I like the idea. I originally thought you had the PH's injecting the CO2
at/near the surface and thought that might not be a great idea. But now I see you are using the PH's more like an air pump in an UGF
to push the CO2
to the bottom of the tank and out the spray bar along the substrate.
My only concern with the idea is the forcing of the bubbles down the tubing. For your size tank there would (I imagine) be a good bit of backpressure, not to mention the gas will attempt to go back up the tubing. I would use very small diameter tubing for the downpipes to keep the velocity of water/gas as high as possible so you won't get huge bubbles forming in the tubing that might disrupt flow. The other part to that concern is what happens when the CO2
gets to the spray bar. I have an inkling that you will get 1 or 2 streams of bubbles along the spray bar instead of an even dispersion across the whole bar.
After my short time with CO2
injection I feel the best way to get good saturation is to have injection into a powerhead at/near substrate level. This gives you a fine mist that will get dispersed around the tank and slowly float upwards all the while dissolving in the water. The only problem, as you mentioned, is to limit turbulence on the plants surrounding the PH. I have a large terra cotta pot in my 20 gallon that effectively disrupts the flow of the PH, as well has having the PH set on its lowest setting. This results in an almost imperceptible current at substrate level. MUCH less than when I had the PH near the surface shooting downwards, and I get better saturation since the bubbles now have to travel a foot upwards instead of a couple of inches. If you have a piece of drift wood, other ornament, or stiff stem plant such as anubias, you can fire directly into this, and it should have a similar effect.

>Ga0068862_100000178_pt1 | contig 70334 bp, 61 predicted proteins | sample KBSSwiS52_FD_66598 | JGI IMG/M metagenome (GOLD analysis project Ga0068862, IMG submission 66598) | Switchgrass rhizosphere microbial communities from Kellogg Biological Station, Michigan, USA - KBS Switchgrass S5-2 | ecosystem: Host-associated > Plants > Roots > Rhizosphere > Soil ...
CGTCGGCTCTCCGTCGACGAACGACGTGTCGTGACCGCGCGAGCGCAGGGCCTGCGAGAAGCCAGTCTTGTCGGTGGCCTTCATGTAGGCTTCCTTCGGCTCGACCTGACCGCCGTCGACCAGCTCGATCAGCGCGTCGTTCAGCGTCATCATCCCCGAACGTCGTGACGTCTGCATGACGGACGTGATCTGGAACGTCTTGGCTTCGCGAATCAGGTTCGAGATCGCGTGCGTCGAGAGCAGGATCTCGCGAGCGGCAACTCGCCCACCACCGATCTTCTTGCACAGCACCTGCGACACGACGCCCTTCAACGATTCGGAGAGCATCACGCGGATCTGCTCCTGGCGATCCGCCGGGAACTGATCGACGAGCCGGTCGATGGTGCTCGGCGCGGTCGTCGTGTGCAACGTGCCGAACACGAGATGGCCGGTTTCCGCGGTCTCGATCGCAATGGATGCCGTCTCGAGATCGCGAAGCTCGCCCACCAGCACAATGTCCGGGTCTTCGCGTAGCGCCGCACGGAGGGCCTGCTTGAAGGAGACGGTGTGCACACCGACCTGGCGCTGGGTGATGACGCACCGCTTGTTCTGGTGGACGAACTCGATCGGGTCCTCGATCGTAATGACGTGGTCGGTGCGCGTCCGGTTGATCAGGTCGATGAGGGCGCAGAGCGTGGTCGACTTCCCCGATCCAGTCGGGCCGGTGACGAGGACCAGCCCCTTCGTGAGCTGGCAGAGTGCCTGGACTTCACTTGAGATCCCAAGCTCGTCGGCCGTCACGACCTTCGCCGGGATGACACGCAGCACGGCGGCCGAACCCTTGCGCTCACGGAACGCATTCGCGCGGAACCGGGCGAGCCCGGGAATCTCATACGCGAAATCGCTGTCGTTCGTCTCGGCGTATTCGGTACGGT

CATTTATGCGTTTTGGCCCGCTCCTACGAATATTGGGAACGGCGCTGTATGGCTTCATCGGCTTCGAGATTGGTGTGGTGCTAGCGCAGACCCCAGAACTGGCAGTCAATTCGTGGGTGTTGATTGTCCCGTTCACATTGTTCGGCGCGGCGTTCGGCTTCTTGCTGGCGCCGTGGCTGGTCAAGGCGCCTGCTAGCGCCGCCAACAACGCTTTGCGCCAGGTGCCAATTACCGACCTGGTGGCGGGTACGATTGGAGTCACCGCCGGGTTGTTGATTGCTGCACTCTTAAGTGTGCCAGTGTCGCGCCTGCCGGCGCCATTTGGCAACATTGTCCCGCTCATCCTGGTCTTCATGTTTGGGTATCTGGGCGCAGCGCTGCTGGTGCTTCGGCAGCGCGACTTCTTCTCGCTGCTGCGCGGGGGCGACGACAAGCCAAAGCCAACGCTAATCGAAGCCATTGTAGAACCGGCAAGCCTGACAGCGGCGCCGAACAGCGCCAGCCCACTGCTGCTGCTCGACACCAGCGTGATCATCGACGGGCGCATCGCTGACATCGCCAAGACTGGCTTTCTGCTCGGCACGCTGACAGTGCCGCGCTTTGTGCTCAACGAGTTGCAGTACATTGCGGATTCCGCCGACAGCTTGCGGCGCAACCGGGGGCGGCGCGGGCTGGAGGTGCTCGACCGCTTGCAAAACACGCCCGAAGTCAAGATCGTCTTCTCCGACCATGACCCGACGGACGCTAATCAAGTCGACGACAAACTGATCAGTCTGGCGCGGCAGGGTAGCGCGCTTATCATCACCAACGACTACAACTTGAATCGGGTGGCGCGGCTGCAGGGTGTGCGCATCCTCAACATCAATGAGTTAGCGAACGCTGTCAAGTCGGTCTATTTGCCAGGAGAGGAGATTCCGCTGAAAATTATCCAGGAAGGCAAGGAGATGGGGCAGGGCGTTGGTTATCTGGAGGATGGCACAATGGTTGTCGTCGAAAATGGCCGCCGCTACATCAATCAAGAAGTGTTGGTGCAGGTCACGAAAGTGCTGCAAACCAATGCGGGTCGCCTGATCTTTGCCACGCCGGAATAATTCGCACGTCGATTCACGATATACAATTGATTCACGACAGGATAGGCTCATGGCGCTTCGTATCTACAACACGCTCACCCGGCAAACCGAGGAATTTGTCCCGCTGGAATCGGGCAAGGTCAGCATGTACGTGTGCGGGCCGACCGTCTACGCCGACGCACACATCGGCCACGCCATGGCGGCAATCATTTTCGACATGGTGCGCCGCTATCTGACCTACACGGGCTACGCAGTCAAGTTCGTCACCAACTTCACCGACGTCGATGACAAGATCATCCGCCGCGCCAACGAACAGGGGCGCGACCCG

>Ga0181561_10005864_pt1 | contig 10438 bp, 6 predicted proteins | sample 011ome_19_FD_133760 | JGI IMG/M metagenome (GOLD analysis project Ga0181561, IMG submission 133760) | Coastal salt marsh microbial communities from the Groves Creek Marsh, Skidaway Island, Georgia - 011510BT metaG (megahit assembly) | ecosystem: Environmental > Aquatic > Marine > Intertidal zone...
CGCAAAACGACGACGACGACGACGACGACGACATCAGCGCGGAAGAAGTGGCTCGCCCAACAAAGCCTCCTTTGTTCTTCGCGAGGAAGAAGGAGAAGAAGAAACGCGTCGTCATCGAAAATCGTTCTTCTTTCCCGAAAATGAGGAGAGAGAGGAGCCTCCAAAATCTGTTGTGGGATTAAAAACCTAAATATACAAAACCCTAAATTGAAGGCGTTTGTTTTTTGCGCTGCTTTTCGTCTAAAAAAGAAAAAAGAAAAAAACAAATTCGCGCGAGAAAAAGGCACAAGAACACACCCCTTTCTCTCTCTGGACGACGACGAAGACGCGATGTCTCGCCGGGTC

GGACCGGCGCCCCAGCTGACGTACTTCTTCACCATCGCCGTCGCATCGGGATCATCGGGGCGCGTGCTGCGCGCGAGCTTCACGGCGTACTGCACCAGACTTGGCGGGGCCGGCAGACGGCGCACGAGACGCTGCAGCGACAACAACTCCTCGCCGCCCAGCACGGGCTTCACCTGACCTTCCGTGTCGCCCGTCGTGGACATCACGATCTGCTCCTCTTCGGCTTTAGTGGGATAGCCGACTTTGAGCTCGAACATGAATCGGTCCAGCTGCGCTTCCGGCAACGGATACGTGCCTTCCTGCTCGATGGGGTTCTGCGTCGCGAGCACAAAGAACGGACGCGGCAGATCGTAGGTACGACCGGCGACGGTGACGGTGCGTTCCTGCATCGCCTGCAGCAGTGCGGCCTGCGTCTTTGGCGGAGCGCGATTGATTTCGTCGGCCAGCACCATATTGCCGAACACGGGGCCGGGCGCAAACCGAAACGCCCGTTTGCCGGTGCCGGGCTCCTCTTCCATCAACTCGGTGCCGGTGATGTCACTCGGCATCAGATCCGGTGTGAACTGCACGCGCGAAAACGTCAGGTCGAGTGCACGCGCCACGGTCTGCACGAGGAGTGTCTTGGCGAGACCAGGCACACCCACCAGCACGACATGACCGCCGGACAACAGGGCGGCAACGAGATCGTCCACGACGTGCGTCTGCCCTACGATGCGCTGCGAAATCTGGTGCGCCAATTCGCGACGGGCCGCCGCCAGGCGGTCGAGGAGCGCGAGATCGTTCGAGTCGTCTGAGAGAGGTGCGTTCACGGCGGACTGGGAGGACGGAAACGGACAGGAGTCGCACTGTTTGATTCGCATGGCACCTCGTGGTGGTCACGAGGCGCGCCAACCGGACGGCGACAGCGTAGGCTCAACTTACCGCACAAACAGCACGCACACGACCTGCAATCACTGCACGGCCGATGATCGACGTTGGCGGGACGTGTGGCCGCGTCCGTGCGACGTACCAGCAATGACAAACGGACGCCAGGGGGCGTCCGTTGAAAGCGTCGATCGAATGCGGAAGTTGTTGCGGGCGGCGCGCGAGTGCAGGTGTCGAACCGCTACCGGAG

After trying a TON of variations on a lot of different methods, I've always come back to the simplest tends to be the best, that is force the highest contact time by injecting at substrate level, and letting the slow ascent of the microbubbles do the work for you. This also results in the least amount of "stuff" (piping, "reactors", etc) being needed in the tank. For larger tanks like yours this probably isn't much of a concern, but for those of us with small tanks (mine's a 20gallon high), I need to limit the mechanical clutter as much as possible, otherwise the fish would have no where to swim!
Let us know how it goes if you decide on your method because it is unique!